Researchers are coming to understand more and more each day just how meditation changes a person’s brain – for the better.
By slowing down and clearing our minds of constant internal dialogue and overthinking, we can tap into many physiological, mental and social benefits says meditation practitioner Maree Hollebone of Mind Massage – Creating Positive Minds.
“Meditation has many positive effects on the body and mind. It helps reduce blood pressure, sugar levels, heart attacks, stress and anxiety. It is used widely for pain relief and management, treatment of depression and mental illness and also just as a coping mechanism for day to day life, besides that it is just fun and feels good” says Maree.
“On a psychological level, studies have done scans on the brain to see how they operate. The frontal lobe controls emotional responses, and studies showed less activity in that area of the brain in a person while meditating. In a scientific sense, the brain is calmer, so the rest of the body is not working as hard.
“And we all know that when a person is working too hard the body shuts down.”
Good news though, meditation is easy to start, it doesn’t take much time to see results, and it can be done anywhere, at any time of day. And, it’s free!
7 benefits of meditation
1. Reduce stress, anxiety and depression
This is a big one. Neuroscientists have studied brainwaves of those who meditate to understand how meditation lowers the wavelengths, leading you away from a state of active learning and towards a deeper state of awareness. (Read more about brain wavelengths here.)
2. Improve concentration and clarity
Mindfulness, which is a form of meditation, makes you more present, and increases concentration. Many people use meditation to clear their minds, at which point they report making decisions and “finding the answers” to be easier. It’s sort of like how clearing a cluttered desk makes finding what you need easier.
3. Improve physical health
In calming the mind for meditation, the body also becomes calmer, lowering the heart rate. A US study showed meditation is also effective in reducing blood pressure.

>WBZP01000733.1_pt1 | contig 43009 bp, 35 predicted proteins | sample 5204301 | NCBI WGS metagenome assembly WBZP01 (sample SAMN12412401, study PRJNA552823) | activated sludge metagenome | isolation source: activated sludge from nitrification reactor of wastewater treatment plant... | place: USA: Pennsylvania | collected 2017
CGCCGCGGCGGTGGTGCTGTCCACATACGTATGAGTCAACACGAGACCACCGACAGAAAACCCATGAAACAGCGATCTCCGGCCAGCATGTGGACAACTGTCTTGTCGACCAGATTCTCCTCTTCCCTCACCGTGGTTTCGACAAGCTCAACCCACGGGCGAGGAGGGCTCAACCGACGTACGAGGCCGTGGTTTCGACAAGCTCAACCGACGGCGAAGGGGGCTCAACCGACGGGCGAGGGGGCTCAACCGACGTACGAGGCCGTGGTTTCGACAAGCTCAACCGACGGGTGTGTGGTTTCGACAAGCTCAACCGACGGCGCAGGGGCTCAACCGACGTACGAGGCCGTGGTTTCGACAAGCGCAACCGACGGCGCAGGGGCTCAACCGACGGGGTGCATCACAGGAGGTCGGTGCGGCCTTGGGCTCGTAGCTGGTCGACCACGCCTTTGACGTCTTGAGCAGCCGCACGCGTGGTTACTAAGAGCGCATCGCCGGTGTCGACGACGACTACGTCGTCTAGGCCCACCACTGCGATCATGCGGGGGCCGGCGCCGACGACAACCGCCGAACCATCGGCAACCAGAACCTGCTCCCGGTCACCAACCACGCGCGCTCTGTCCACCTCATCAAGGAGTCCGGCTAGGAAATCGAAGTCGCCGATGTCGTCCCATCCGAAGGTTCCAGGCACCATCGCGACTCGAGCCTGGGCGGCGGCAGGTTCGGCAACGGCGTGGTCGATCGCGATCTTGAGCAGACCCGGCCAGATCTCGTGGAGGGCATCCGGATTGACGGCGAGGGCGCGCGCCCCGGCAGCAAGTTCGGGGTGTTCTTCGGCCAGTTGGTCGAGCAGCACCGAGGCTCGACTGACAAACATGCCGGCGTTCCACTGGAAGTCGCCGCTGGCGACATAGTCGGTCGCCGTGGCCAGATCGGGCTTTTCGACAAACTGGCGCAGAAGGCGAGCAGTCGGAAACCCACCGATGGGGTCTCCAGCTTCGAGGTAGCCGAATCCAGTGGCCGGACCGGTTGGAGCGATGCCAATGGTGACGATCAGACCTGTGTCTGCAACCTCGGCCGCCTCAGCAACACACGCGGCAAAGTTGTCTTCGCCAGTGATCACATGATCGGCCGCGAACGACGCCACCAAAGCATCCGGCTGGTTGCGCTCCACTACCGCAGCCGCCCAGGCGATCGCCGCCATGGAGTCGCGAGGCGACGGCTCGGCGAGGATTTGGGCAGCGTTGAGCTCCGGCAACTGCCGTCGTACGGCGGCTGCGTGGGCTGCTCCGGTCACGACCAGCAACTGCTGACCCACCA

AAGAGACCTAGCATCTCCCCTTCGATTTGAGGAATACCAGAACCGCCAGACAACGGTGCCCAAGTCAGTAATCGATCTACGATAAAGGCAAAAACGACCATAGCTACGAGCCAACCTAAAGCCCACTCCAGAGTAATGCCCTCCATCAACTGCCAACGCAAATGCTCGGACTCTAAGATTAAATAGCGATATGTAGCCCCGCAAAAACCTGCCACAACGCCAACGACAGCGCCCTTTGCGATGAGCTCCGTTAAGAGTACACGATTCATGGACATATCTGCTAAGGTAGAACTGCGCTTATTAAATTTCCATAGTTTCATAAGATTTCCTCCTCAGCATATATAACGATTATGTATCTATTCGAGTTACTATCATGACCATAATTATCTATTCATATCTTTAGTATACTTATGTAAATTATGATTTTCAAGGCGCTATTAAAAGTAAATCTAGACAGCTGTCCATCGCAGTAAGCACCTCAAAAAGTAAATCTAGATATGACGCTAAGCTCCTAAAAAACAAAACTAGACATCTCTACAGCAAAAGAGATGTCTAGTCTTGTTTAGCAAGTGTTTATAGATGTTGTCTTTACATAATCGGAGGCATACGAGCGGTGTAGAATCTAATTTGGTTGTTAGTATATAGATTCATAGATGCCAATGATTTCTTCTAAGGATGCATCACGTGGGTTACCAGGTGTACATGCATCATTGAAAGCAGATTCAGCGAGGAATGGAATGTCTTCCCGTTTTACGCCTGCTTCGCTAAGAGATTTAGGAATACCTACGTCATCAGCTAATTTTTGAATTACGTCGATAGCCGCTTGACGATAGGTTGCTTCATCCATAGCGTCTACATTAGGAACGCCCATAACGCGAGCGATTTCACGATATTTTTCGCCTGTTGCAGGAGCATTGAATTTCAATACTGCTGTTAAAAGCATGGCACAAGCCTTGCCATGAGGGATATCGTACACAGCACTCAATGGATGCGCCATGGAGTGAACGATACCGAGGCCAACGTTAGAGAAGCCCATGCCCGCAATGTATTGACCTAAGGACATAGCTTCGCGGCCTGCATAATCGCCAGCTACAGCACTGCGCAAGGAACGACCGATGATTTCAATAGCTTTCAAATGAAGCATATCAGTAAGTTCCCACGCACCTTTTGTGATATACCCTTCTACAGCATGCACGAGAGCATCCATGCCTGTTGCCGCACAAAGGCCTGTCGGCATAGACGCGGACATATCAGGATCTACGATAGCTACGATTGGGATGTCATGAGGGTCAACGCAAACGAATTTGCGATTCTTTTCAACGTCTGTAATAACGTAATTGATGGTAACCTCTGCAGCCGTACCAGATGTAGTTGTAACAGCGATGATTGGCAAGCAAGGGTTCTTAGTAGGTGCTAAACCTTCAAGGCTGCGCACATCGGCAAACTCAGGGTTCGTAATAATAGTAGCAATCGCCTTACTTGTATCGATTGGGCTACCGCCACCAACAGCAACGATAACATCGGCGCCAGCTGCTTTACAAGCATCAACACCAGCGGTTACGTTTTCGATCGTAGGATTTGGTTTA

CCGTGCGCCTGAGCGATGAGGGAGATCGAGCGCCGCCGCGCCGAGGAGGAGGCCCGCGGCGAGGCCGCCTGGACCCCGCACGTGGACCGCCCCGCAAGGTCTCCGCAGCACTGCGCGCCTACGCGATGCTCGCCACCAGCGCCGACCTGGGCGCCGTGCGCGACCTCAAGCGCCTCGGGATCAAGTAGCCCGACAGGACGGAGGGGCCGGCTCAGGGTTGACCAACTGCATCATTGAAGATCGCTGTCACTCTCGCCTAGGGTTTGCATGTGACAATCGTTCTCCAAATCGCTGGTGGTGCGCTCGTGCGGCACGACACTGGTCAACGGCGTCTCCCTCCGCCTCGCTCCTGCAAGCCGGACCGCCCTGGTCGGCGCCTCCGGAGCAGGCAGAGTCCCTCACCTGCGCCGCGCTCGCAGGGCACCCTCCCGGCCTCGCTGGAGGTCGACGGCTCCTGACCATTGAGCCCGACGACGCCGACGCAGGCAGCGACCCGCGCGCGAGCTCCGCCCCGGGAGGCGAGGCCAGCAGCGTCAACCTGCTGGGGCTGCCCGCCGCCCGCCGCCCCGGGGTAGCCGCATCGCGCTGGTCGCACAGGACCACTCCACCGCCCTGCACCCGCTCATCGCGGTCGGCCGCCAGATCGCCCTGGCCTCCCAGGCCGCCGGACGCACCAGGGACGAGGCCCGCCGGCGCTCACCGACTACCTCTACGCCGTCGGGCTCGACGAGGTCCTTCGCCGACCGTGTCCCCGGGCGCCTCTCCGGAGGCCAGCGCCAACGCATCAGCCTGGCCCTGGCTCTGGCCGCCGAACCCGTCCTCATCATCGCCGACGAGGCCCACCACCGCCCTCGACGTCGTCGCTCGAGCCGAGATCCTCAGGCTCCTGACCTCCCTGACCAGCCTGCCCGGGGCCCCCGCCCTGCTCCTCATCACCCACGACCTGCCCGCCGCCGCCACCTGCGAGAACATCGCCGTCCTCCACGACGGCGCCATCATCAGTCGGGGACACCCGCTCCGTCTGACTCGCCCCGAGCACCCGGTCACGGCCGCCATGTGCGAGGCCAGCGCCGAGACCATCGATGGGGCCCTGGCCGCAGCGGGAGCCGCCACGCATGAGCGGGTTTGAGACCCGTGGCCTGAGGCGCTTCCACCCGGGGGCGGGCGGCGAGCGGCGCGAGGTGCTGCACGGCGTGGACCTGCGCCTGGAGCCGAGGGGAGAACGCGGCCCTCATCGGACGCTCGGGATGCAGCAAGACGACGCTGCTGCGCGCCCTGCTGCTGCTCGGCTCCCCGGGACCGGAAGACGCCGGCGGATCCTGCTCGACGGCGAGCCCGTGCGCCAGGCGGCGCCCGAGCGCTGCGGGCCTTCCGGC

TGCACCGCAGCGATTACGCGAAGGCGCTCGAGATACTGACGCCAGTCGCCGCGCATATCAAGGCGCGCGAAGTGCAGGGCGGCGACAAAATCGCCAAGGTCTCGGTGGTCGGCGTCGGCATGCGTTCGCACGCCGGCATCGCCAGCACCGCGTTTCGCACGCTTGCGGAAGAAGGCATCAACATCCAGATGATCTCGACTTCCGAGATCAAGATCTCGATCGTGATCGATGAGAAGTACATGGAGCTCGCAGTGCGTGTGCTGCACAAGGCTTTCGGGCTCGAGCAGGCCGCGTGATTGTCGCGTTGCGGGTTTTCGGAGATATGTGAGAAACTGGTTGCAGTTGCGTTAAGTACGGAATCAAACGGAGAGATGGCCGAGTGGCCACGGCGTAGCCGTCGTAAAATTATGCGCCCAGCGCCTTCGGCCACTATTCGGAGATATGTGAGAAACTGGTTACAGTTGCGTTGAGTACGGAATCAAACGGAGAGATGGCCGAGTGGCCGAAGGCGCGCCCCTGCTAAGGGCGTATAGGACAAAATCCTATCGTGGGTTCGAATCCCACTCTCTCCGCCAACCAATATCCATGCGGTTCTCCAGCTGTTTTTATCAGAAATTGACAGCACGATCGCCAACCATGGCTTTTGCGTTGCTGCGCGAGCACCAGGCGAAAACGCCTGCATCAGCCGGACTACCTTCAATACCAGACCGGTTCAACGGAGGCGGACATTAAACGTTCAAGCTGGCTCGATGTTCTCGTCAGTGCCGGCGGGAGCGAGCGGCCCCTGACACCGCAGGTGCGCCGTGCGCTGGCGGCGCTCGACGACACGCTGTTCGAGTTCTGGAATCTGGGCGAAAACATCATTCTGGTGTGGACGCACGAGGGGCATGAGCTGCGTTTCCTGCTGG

4. Feel more connected
Meditation helps you feel more connected to your life, your surroundings, and the people around you, your choices and your thoughts.
5. Manage pain and increase resilience
The power of the mind is much stronger than most of us realise. “During injury we are told to breathe through the pain, and we’re taught breathing techniques for childbirth,” points out Maree. That’s why endurance athletes and first response personnel are taught breathing techniques.
“Breathing has a massive effect on our body’s function. Physiologically if we breathe in correctly, we’re oxygenating our body a lot more so we are calmer. If we haven’t got enough oxygen in our body, well you’ve heard of the fight or flight reaction where the brain releases adrenalin, the cortisol is released into the body, which makes us all tense and tight. And then the stinkin’ thinkin’ starts and so forth.
6. Sleep better
A study by the University of NSW Injury Risk Management Research Centre found that being tired can be as bad as or even worse than driving with a blood alcohol level of 0.05. And sleep deprivation can negatively impact your cognitive performance, concentration and memory, according to multiple studies.
Meditation practice through the day helps to level out mood and energy, and then helps to allow your body to enter sleep at night. At night, “shutting down” your body through focusing on each part of your body going into rest mode can help give a better sleep.
7. Be happier
Simply because of all of the above benefits.
This article is one in a four-part series. Read the rest.
- Part One: Why you should be meditating, even if you think it’s not for you
- Part Two: Are you suffering from overthinking?
- Part Four: How to introduce meditation into your life – it’s easier than you think